Sweet Violet is a fantastic and beautiful little plant I have recently discovered in my back yard. It is a creeping perennial that grows 6-10 inches tall and 12-18 inches across. It likes partly shaded areas with moist, well-drained soil, but can tolerate full sun in cool summer areas. Blooms in late winter or early spring. Here in East Texas they have been blooming already for a few weeks at least.
My backyard is full of oak trees, and even through the dense layer of leaves, I can easily find heart shaped leaves peeking out, and the occasional dark purple-blue flowers. I spent a little time digging a few up and transplanting them into my raised flower bed a few days ago. Fingers crossed that they take to the move.
Foliage is evergreen, with slightly toothed, heart-shaped leaves that are a little fuzzy and grow in a basal rosette low to the ground. The flowers, with 5 petals, bloom on taller, leafless stalks/stems.
Propagated by seed or division, the plants spread by runners, and multiply at a decent rate once established. Cut runners and prune off spindly growth in the late fall for prettier/healthier plants come spring if you are cultivating them in your garden or flower beds.
The following bulleted info I found here.
• There are sweet violets and dog violets, the latter having no scent. Both types have heart-shaped leaves.
• Scented violets are less commonly seen in the wild than the scentless varieties. Of the former, the whole plant is scented, not just the flower.
• Of the dog violets, north American violet Viola cucullata, or purple violet, is bigger, later, and disappears completely in winter. Viola labradorica ‘Purpurea’ has purple leaves, a good complement to its paler petals. Both are ideal for wilder spaces as they can be invasive.
• Violets thrive in woodlands and on rough ground; they will grow in your garden if you can give them the right conditions.
• Like wild strawberries, they make easy ground cover, spreading through runners, which easily take root. They make a very traditional (and charming) companion to roses.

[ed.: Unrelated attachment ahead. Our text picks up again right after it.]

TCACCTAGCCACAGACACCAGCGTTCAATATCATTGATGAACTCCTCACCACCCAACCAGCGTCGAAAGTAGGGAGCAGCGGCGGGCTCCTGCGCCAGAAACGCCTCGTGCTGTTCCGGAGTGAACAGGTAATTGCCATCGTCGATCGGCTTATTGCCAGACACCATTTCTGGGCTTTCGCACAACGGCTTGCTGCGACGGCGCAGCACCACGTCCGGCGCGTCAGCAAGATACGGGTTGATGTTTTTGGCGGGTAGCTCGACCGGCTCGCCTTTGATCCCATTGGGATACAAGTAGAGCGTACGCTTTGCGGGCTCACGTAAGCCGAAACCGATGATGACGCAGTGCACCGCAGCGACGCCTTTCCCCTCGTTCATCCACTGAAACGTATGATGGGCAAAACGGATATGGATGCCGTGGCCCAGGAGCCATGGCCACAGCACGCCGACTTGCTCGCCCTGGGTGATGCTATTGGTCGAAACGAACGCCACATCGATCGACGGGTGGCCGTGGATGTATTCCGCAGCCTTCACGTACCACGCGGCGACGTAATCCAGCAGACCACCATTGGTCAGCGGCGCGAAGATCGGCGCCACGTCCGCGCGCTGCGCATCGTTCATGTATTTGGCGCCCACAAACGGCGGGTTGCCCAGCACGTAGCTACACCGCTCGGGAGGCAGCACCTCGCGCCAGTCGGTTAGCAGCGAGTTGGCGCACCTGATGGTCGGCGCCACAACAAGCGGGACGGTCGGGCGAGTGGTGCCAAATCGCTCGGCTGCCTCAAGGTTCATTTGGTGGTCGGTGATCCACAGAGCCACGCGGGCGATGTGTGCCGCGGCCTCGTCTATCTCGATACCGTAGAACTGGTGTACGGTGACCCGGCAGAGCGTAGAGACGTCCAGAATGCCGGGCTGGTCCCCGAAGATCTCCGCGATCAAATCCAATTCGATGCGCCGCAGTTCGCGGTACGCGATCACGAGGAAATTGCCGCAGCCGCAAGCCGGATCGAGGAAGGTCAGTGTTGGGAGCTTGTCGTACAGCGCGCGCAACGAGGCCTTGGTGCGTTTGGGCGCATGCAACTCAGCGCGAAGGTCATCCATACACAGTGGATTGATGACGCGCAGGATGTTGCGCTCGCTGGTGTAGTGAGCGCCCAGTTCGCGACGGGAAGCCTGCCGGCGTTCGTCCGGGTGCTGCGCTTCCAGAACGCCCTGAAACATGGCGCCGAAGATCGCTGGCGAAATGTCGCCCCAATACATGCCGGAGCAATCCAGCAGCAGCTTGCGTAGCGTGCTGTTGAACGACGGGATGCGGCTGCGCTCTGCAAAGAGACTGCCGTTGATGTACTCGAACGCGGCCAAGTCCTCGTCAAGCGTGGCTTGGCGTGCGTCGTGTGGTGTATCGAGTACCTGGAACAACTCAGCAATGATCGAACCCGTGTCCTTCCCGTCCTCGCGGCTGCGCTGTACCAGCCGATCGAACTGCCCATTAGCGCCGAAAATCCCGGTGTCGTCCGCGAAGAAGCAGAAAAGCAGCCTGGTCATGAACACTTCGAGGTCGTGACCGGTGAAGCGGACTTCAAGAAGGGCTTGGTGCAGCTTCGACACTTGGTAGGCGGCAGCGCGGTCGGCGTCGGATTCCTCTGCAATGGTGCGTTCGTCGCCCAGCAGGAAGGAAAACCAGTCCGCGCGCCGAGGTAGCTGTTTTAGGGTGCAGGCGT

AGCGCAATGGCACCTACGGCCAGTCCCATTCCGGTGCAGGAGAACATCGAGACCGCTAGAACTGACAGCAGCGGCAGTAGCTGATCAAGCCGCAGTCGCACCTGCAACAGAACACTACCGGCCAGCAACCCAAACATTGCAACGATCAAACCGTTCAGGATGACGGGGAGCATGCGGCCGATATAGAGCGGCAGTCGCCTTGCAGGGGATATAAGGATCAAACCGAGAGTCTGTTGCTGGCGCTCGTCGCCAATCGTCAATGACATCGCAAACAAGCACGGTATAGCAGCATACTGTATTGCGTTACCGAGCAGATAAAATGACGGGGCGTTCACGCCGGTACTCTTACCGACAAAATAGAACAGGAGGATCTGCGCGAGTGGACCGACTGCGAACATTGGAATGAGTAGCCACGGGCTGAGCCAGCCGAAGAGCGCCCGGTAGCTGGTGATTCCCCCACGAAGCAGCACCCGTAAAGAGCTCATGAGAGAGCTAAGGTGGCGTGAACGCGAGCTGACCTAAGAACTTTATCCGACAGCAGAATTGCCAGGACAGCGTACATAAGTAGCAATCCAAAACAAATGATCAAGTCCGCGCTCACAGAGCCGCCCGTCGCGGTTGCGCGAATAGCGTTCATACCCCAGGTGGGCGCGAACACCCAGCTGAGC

• While people bemoan the diminishing prevalence of violets in the wild (those who are not overrun with them at home), it is easy to create your own colony, making a deposit on the future of the species
Although the plants are rabbit and deer resistant, they can suffer from slugs, snails, red spider mites, violet gall midge, pansy leaf spot, and powdery mildew.
Now for my favorite part: Flowers, leaves, and roots can be used medicinally! Also try the flowers fresh or candied for a treat.
” All the violets are cold and moist while they are fresh and green, and are used to cool any heat or distemperature of the body, either inwardly or outwardly.”Nicholas Culpepper, 17th Century Herbalist
Flowers and leaves have gentle expectorant (makes coughs productive) and demulcent (relieves inflammation or irritation) properties, and induce light sweating. Often used as an infusion or syrup for treating coughs, chest colds, and congestion. The root is a much stronger expectorant and at higher doses is emetic (induces vomiting), so be warned.
There is a great recipe here for Violet Syrup. There are some other interesting articles on that site as well. I have no affiliation with them, I just found it worth sharing.
*Recipe calls for sugar, but you can always use honey, agave, or some other sweetener. Honey, in my opinion would be a much better choice, especially if you can find locally harvested, because it has its own host of health benefits, but do not heat too much or you will lose some of the properties. Also, when adding boiling water to a glass jar, make sure the jar is hot as well or it will shatter. Any of my canning buddies out there will know exactly what I mean.
There is another recipe here, where I also found dosage info and some other uses.
Adult: 1 tbsp. 2-3x day
Child: 1 tbsp. 1-2x day
General: use 1 tbsp. daily to prevent the flu during flu season (Maybe mix in with your elderberry syrup? Experimenting is a good thing as long as you do it with common sense in tow. And do your own research!)
Sleep: 1 tbsp. before bedtime to promote a good night’s sleep
*No side effects have been reported if you take too much, but caution is always advised.
**One recipe says do not let violet water boil, the other says bring to just bubbling, then reduce heat. Any kind of processing, which includes cooking, has a tendency to harm or kill off beneficial properties of any kind of food or remedy, so be wary how much heat you use when creating things especially for healing purposes. Some heat is generally needed, like when dissolving sugar or blending honey in, but you can lower the efficacy of your remedies if you get overzealous or think it needs to boil forever to be beneficial.
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